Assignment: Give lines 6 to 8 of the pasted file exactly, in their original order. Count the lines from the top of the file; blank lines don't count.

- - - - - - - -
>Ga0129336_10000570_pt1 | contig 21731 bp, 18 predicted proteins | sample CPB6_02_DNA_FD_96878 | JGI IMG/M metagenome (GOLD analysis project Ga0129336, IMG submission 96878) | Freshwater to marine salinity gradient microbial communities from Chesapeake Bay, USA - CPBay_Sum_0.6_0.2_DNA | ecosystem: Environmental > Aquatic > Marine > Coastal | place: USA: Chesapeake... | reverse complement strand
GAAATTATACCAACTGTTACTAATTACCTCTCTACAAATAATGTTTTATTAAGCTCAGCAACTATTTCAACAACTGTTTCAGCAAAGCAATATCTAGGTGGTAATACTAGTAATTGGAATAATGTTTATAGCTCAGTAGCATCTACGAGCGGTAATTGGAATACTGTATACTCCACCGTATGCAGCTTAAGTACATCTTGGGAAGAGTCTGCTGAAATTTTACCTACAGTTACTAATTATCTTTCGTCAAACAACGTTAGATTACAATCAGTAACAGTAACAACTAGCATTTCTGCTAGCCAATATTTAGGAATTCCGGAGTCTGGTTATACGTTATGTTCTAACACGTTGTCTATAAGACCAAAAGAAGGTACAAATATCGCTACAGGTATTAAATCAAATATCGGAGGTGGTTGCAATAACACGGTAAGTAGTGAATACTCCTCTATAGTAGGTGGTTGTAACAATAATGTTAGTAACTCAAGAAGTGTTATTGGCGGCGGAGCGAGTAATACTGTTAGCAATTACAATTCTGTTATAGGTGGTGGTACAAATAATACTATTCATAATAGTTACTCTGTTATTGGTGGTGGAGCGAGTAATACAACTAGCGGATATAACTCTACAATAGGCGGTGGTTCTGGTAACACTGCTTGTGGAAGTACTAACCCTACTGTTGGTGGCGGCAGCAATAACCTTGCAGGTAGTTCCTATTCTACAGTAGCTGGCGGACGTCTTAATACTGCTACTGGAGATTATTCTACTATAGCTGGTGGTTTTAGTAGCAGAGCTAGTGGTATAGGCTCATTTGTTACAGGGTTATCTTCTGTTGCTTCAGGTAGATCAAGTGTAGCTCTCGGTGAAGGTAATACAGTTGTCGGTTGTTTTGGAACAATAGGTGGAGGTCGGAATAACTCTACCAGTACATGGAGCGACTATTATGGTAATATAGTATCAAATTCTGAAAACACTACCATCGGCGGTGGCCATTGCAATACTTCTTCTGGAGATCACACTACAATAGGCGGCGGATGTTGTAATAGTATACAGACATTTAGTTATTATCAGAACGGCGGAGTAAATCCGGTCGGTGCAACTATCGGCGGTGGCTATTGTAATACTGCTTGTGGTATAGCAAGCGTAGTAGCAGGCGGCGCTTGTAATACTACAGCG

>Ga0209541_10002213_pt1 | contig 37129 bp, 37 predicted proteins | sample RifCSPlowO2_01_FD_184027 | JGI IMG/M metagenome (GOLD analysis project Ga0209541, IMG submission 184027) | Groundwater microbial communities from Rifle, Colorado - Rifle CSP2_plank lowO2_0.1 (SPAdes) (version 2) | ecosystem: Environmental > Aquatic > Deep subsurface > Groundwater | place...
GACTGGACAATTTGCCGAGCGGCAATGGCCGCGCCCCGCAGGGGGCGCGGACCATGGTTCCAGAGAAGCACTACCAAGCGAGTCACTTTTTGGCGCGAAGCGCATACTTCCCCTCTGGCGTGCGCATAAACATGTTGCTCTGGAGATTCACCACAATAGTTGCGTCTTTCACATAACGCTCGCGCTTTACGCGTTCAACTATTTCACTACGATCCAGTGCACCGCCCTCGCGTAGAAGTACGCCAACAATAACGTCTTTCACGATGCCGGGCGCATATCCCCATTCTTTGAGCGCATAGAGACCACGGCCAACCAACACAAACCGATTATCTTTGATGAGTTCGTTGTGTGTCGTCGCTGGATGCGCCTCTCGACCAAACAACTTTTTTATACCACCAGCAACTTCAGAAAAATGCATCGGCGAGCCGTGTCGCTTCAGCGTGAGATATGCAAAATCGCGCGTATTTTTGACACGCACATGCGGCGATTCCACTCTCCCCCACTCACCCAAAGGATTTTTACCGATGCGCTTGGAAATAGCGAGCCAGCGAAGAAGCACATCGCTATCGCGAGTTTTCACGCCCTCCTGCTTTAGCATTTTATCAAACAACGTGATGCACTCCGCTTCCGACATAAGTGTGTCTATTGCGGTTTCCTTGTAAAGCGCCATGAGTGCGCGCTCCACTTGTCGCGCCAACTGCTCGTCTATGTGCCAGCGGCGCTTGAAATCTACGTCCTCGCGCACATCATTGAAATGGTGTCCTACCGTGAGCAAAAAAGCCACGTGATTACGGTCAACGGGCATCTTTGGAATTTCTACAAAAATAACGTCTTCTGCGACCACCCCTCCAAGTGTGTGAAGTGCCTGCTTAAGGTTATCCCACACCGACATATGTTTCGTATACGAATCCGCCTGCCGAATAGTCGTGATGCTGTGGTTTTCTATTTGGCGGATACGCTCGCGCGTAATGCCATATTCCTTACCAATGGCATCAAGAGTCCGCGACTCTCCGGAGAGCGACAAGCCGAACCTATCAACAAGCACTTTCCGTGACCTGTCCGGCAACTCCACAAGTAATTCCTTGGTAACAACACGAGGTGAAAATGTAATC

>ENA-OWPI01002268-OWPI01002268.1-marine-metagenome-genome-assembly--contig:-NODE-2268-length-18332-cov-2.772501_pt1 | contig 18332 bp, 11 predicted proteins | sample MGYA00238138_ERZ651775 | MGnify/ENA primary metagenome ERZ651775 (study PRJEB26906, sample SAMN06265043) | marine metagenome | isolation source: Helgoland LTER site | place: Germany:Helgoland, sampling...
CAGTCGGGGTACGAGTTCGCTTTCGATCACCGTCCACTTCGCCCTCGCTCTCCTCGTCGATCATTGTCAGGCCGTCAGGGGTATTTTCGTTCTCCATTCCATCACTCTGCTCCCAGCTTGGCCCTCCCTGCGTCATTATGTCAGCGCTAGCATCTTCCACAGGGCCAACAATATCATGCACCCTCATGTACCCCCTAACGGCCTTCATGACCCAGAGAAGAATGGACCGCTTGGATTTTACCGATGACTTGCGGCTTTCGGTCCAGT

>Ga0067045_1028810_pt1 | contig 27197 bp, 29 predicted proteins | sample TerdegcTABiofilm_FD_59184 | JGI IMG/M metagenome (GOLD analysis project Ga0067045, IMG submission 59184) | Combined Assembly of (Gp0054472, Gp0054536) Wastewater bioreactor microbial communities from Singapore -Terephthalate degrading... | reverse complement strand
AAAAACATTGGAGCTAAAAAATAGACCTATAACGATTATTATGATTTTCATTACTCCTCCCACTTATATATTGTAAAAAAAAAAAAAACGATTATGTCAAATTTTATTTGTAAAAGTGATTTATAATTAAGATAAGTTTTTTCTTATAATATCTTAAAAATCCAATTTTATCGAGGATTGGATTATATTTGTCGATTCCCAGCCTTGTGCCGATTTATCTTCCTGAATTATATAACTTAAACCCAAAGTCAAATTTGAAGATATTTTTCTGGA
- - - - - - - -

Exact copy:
CAGTCGGGGTACGAGTTCGCTTTCGATCACCGTCCACTTCGCCCTCGCTCTCCTCGTCGATCATTGTCAGGCCGTCAGGGGTATTTTCGTTCTCCATTCCATCACTCTGCTCCCAGCTTGGCCCTCCCTGCGTCATTATGTCAGCGCTAGCATCTTCCACAGGGCCAACAATATCATGCACCCTCATGTACCCCCTAACGGCCTTCATGACCCAGAGAAGAATGGACCGCTTGGATTTTACCGATGACTTGCGGCTTTCGGTCCAGT

>Ga0067045_1028810_pt1 | contig 27197 bp, 29 predicted proteins | sample TerdegcTABiofilm_FD_59184 | JGI IMG/M metagenome (GOLD analysis project Ga0067045, IMG submission 59184) | Combined Assembly of (Gp0054472, Gp0054536) Wastewater bioreactor microbial communities from Singapore -Terephthalate degrading... | reverse complement strand
AAAAACATTGGAGCTAAAAAATAGACCTATAACGATTATTATGATTTTCATTACTCCTCCCACTTATATATTGTAAAAAAAAAAAAAACGATTATGTCAAATTTTATTTGTAAAAGTGATTTATAATTAAGATAAGTTTTTTCTTATAATATCTTAAAAATCCAATTTTATCGAGGATTGGATTATATTTGTCGATTCCCAGCCTTGTGCCGATTTATCTTCCTGAATTATATAACTTAAACCCAAAGTCAAATTTGAAGATATTTTTCTGGA